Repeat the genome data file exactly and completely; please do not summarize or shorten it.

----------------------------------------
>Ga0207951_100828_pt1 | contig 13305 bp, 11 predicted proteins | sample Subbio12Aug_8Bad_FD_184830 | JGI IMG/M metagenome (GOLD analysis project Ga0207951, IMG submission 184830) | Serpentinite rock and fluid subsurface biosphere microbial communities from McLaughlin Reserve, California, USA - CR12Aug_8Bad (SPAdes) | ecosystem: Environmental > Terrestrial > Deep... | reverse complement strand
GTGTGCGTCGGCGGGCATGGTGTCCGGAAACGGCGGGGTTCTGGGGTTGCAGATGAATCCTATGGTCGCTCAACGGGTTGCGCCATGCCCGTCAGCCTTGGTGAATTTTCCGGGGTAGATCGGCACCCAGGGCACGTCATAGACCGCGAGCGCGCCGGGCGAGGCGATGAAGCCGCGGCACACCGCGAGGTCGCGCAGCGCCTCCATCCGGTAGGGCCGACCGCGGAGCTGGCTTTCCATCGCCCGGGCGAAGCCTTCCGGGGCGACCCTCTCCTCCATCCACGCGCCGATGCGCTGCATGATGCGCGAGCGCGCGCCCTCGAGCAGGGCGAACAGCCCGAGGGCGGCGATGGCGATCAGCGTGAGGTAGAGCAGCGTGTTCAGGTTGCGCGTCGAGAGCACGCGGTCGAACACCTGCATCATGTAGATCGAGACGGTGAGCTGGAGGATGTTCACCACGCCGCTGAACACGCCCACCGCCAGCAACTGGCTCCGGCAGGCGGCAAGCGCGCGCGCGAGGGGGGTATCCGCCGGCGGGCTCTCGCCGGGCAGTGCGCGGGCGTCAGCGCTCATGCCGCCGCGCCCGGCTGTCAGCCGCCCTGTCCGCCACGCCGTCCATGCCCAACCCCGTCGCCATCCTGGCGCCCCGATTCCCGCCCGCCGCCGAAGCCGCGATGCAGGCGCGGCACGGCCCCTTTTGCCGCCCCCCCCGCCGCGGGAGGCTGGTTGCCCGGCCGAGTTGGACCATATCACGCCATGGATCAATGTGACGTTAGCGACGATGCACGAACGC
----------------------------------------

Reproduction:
>Ga0207951_100828_pt1 | contig 13305 bp, 11 predicted proteins | sample Subbio12Aug_8Bad_FD_184830 | JGI IMG/M metagenome (GOLD analysis project Ga0207951, IMG submission 184830) | Serpentinite rock and fluid subsurface biosphere microbial communities from McLaughlin Reserve, California, USA - CR12Aug_8Bad (SPAdes) | ecosystem: Environmental > Terrestrial > Deep... | reverse complement strand
GTGTGCGTCGGCGGGCATGGTGTCCGGAAACGGCGGGGTTCTGGGGTTGCAGATGAATCCTATGGTCGCTCAACGGGTTGCGCCATGCCCGTCAGCCTTGGTGAATTTTCCGGGGTAGATCGGCACCCAGGGCACGTCATAGACCGCGAGCGCGCCGGGCGAGGCGATGAAGCCGCGGCACACCGCGAGGTCGCGCAGCGCCTCCATCCGGTAGGGCCGACCGCGGAGCTGGCTTTCCATCGCCCGGGCGAAGCCTTCCGGGGCGACCCTCTCCTCCATCCACGCGCCGATGCGCTGCATGATGCGCGAGCGCGCGCCCTCGAGCAGGGCGAACAGCCCGAGGGCGGCGATGGCGATCAGCGTGAGGTAGAGCAGCGTGTTCAGGTTGCGCGTCGAGAGCACGCGGTCGAACACCTGCATCATGTAGATCGAGACGGTGAGCTGGAGGATGTTCACCACGCCGCTGAACACGCCCACCGCCAGCAACTGGCTCCGGCAGGCGGCAAGCGCGCGCGCGAGGGGGGTATCCGCCGGCGGGCTCTCGCCGGGCAGTGCGCGGGCGTCAGCGCTCATGCCGCCGCGCCCGGCTGTCAGCCGCCCTGTCCGCCACGCCGTCCATGCCCAACCCCGTCGCCATCCTGGCGCCCCGATTCCCGCCCGCCGCCGAAGCCGCGATGCAGGCGCGGCACGGCCCCTTTTGCCGCCCCCCCCGCCGCGGGAGGCTGGTTGCCCGGCCGAGTTGGACCATATCACGCCATGGATCAATGTGACGTTAGCGACGATGCACGAACGC